If your levels are high, read this post for 16 ways to lower your homocysteine levels.
Zinc is an essential mineral for mental health, as it plays a key role in brain and nervous system function and neurotransmission.
Unfortunately, six different studies have found that even subclinical deficiency of zinc impairs brain function in children and adults, and it’s actually estimated that 2 billion people in the world are deficient in zinc (19-22).
So, if you struggle with depression, it’s quite possible that you’re deficient.
However, too much zinc isn't healthy either. That’s why it’s best to test instead of guess.
You can check your zinc levels by ordering this zinc blood test.
Put a teaspoon of the liquid in your mouth and mix it around
This is how I originally found out that I was deficient in zinc. During my initial test, the liquid tasted like water. After taking a zinc supplement for a while, I did the test again, and I had a very metallic taste in my mouth the second time around. It’s not as accurate as testing your actual levels, but it can still give you a good idea of where you stand.
However, if you’re deficient, I recommend at least short-term supplementation.
Several studies have shown that zinc supplementation has antidepressant effects and significantly reduces symptoms of depression. One way it does this is by significantly increasing BDNF levels (23-26, 28-29, 32).
I created and take the Optimal Zinc supplement to make sure my zinc levels are optimal.
Check out my previous post about zinc and copper if you’re interested in discovering more steps you can take to increase your zinc levels.
Zinc can also stimulate the vagus nerve.
10. Celiac Disease Panel
Celiac disease is a serious autoimmune disorder that occurs in genetically predisposed people.
When people with celiac disease eat gluten (a protein found in wheat, spelt, rye and barley), their body mounts an immune response that attacks and damages their small intestine.
It is estimated to affect 1 in 100 people worldwide, but celiac disease actually goes undiagnosed in 90% of cases, leaving them at risk for long-term health complications, including depression (46).
In fact, many people with celiac disease often struggle with depression.
One study found that major depressive disorder, dysthymic disorder, and adjustment disorders were more common in a group of celiac disease patients compared to controls (61).
And this was supported by follow-up studies (62-63).
Other researchers have found that celiac disease patients are more likely to be diagnosed with depression, but their depressive symptoms improve after following a gluten-free diet (64-65).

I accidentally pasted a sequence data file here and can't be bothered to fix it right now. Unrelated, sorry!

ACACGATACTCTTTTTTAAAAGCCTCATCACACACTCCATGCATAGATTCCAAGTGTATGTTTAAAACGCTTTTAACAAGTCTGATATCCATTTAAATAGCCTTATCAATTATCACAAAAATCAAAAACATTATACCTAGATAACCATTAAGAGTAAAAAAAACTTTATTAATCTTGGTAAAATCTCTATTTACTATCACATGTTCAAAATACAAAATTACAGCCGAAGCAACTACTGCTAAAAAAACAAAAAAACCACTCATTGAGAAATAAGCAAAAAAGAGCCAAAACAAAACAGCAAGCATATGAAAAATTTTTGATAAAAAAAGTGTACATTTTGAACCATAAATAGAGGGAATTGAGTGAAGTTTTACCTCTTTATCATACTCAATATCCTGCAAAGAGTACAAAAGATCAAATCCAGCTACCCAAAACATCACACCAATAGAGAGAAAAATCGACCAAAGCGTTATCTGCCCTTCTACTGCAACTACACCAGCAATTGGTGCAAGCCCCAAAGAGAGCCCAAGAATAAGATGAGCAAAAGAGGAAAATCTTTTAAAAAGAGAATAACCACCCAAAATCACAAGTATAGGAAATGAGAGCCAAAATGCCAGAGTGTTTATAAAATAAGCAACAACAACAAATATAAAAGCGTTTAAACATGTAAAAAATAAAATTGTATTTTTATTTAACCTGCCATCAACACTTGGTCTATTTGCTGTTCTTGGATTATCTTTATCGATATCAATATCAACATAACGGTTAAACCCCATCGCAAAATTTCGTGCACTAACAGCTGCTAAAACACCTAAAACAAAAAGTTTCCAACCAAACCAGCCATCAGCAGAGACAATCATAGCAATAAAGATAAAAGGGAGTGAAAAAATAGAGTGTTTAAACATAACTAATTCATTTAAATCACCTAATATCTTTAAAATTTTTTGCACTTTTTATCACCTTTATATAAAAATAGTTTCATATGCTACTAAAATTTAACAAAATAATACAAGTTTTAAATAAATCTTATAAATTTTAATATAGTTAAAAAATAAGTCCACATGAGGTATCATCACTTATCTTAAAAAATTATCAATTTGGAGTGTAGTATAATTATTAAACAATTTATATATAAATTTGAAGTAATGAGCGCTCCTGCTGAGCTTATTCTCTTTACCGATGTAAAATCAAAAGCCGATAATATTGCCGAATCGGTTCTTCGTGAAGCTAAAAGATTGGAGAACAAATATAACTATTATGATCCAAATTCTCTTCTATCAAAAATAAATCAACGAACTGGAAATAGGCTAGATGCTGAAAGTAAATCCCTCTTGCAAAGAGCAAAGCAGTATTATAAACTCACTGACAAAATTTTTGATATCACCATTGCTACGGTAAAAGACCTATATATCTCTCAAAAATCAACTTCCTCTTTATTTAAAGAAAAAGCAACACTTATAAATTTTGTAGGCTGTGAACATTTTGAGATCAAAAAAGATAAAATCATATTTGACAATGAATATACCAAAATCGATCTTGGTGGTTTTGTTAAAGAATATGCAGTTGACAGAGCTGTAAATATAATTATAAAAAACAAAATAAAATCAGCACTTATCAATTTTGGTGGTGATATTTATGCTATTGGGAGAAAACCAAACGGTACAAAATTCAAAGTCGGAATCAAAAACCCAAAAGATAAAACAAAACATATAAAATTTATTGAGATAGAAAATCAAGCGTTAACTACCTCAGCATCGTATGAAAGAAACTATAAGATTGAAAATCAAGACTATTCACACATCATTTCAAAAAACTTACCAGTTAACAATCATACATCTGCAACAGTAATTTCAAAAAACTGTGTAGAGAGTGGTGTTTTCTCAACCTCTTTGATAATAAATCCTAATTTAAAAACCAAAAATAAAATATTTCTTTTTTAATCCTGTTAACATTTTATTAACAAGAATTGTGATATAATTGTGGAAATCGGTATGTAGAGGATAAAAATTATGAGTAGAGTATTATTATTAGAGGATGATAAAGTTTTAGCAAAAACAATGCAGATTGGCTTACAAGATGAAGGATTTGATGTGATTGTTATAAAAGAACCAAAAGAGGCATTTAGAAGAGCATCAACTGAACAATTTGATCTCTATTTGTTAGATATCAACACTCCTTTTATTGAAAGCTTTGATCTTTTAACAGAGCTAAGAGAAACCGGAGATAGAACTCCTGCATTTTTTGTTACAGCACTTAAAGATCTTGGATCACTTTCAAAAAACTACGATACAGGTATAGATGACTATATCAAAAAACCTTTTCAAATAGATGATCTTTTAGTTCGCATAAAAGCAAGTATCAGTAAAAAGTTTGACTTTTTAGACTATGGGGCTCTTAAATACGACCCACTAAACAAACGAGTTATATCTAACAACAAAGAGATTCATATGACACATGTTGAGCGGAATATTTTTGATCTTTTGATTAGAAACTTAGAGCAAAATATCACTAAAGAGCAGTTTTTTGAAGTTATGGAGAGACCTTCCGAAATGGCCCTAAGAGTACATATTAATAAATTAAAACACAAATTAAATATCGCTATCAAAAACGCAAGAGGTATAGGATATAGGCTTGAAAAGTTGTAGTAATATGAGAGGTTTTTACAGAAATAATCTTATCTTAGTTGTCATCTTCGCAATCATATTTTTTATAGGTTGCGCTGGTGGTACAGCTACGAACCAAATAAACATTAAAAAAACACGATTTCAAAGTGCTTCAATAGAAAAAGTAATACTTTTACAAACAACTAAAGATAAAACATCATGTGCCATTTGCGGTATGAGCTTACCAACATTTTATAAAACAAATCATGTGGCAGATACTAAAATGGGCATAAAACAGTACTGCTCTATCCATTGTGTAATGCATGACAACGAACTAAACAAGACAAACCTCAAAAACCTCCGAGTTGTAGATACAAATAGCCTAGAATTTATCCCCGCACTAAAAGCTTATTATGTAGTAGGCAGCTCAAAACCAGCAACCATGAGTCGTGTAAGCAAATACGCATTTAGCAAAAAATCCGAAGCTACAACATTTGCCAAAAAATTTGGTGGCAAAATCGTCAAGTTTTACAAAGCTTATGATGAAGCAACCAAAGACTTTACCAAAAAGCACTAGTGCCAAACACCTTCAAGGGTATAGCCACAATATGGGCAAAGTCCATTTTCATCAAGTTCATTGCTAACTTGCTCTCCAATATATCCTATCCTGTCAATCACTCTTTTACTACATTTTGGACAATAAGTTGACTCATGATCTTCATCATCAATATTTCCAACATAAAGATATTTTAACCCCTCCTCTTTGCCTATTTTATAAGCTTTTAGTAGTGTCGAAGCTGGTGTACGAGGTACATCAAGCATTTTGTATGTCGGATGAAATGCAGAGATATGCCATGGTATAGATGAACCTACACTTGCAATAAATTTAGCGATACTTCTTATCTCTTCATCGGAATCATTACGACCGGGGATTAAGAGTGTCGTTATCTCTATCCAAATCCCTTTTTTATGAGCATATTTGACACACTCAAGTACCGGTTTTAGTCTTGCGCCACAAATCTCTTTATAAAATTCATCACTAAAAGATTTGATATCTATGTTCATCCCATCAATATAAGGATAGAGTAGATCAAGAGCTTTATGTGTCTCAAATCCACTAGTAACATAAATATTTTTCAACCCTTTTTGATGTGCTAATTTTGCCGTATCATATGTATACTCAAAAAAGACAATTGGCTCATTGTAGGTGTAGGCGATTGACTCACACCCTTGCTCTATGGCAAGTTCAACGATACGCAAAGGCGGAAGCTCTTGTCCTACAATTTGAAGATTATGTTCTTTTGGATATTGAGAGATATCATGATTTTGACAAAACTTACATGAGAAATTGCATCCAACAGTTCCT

Yet many doctors never do.
Luckily, you can order your own blood test to check to see if you celiac disease.
Even if you don’t have celiac disease, I highly recommend cutting out all gluten-containing grains from your diet for 30 days and see how you feel.
Dr. Kenneth Fine, a pioneer in gluten intolerance research, has demonstrated that 1 in 3 Americans are gluten intolerant, and that 8 in 10 have the genes that predispose them to developing gluten intolerance (47-49).
And for more than sixty years, reports in the scientific literature have linked wheat and gluten sensitivity to depression (50-57).
Following a gluten-free diet significantly improves my mood (even though I didn’t have celiac disease or any digestive issues).
I completely cut it out seven years ago, and within a few weeks, I felt so much better mentally.
I also lost a bunch of weight and my asthma disappeared.
I haven't touched it again since.
In one study, depressed patients who didn’t have digestive issues (like me) followed a gluten-free diet, and within 2-3 months, they experienced a reversal of their depressive symptoms (58).
Researchers have also found that a gluten-free diet improves depression by increasing levels of l-tryptophan – the precursor to the neurotransmitter serotonin (59).
Another study found a significant increase in serotonin and dopamine because of the removal of gluten (60).
Clearly, there is more to gluten than celiac disease, and cutting out wheat is one of the first dietary steps I recommend to people who are striving to overcome depression.
Try it out. You’ll like feel better.
And when you’re done, here are two other foods I recommend avoiding if you have depression.
The bacteria in our guts can determine the degree to which we are sensitive to foods such as gluten, so you should also try to increase the good bacteria in your gut.
11. MTHFR DNA Analysis
Methylation is one of the most important processes in your body and brain.
The methylation cycle plays a key role in the synthesis of melatonin, coenzyme Q10, and neurotransmitters such as serotonin and dopamine.
Methylenetetrahydrofolate reductase (MTHFR) is one enzyme that plays a very important role in the methylation cycle.
Most importantly, the MTHFR enzyme helps produce l-methylfolate in the body.
In fact, numerous studies have shown that MTHFR mutations are significantly associated with depression. And more than one meta-analysis has found that people with MTHFR mutations have an elevated incidence of depression (68-77).